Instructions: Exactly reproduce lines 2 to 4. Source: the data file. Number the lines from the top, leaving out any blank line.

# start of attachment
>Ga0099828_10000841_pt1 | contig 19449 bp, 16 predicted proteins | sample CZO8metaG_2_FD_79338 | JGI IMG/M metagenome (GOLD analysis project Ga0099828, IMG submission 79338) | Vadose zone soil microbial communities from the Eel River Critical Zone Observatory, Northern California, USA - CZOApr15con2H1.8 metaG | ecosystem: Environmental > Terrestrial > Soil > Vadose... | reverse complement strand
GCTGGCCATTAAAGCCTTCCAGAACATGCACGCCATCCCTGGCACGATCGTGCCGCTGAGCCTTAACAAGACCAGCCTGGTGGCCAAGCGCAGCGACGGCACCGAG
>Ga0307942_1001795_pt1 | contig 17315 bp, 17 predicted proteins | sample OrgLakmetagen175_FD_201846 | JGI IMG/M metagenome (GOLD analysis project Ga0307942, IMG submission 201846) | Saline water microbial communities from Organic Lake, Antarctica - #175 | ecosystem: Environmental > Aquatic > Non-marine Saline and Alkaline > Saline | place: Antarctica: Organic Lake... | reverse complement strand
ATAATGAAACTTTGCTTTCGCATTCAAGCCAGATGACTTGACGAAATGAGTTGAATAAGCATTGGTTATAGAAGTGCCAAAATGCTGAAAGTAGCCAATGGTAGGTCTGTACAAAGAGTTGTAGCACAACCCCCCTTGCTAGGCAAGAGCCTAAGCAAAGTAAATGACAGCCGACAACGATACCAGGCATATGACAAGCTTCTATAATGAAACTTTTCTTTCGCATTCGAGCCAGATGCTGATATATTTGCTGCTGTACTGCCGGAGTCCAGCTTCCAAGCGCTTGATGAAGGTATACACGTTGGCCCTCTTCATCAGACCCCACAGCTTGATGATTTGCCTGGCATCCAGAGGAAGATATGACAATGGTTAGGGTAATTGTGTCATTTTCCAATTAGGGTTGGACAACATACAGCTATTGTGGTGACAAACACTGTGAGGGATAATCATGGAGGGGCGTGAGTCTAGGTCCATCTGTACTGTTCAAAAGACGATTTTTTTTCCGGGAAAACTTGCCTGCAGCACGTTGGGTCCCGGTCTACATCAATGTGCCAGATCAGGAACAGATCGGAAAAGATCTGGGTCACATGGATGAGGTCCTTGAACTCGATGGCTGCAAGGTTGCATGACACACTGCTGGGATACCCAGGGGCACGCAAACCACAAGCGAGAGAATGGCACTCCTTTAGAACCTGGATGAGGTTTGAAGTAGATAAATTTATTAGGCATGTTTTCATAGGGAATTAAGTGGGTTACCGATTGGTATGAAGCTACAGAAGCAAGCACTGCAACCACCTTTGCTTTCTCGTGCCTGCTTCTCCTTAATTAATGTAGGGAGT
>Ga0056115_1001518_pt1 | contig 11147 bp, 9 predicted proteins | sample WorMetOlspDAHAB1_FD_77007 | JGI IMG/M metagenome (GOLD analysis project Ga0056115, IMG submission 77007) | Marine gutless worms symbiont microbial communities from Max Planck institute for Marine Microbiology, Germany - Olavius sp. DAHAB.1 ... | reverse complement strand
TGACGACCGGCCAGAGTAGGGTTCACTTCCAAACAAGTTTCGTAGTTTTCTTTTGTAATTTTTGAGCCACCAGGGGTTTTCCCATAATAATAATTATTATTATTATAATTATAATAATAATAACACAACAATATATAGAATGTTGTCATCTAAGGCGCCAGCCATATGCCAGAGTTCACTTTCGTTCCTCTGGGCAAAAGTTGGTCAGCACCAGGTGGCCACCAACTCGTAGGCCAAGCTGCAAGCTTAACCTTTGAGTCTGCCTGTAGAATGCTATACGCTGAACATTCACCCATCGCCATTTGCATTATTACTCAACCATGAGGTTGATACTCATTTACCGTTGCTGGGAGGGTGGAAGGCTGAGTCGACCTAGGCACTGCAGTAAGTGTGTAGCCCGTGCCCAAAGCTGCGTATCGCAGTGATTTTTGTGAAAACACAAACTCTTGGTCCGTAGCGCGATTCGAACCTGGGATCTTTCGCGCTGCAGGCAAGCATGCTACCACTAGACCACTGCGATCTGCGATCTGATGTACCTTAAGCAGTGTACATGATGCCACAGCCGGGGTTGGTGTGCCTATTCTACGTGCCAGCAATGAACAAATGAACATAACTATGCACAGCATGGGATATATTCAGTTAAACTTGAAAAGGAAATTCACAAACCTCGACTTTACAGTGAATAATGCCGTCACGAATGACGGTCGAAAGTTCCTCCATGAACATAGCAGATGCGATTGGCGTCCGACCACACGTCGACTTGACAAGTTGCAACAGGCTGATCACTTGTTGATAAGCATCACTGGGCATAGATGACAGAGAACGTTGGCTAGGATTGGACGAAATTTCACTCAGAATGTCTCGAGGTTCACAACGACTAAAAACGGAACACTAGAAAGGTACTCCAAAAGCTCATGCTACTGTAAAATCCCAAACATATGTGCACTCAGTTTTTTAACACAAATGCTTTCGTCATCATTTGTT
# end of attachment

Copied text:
GCTGGCCATTAAAGCCTTCCAGAACATGCACGCCATCCCTGGCACGATCGTGCCGCTGAGCCTTAACAAGACCAGCCTGGTGGCCAAGCGCAGCGACGGCACCGAG
>Ga0307942_1001795_pt1 | contig 17315 bp, 17 predicted proteins | sample OrgLakmetagen175_FD_201846 | JGI IMG/M metagenome (GOLD analysis project Ga0307942, IMG submission 201846) | Saline water microbial communities from Organic Lake, Antarctica - #175 | ecosystem: Environmental > Aquatic > Non-marine Saline and Alkaline > Saline | place: Antarctica: Organic Lake... | reverse complement strand
ATAATGAAACTTTGCTTTCGCATTCAAGCCAGATGACTTGACGAAATGAGTTGAATAAGCATTGGTTATAGAAGTGCCAAAATGCTGAAAGTAGCCAATGGTAGGTCTGTACAAAGAGTTGTAGCACAACCCCCCTTGCTAGGCAAGAGCCTAAGCAAAGTAAATGACAGCCGACAACGATACCAGGCATATGACAAGCTTCTATAATGAAACTTTTCTTTCGCATTCGAGCCAGATGCTGATATATTTGCTGCTGTACTGCCGGAGTCCAGCTTCCAAGCGCTTGATGAAGGTATACACGTTGGCCCTCTTCATCAGACCCCACAGCTTGATGATTTGCCTGGCATCCAGAGGAAGATATGACAATGGTTAGGGTAATTGTGTCATTTTCCAATTAGGGTTGGACAACATACAGCTATTGTGGTGACAAACACTGTGAGGGATAATCATGGAGGGGCGTGAGTCTAGGTCCATCTGTACTGTTCAAAAGACGATTTTTTTTCCGGGAAAACTTGCCTGCAGCACGTTGGGTCCCGGTCTACATCAATGTGCCAGATCAGGAACAGATCGGAAAAGATCTGGGTCACATGGATGAGGTCCTTGAACTCGATGGCTGCAAGGTTGCATGACACACTGCTGGGATACCCAGGGGCACGCAAACCACAAGCGAGAGAATGGCACTCCTTTAGAACCTGGATGAGGTTTGAAGTAGATAAATTTATTAGGCATGTTTTCATAGGGAATTAAGTGGGTTACCGATTGGTATGAAGCTACAGAAGCAAGCACTGCAACCACCTTTGCTTTCTCGTGCCTGCTTCTCCTTAATTAATGTAGGGAGT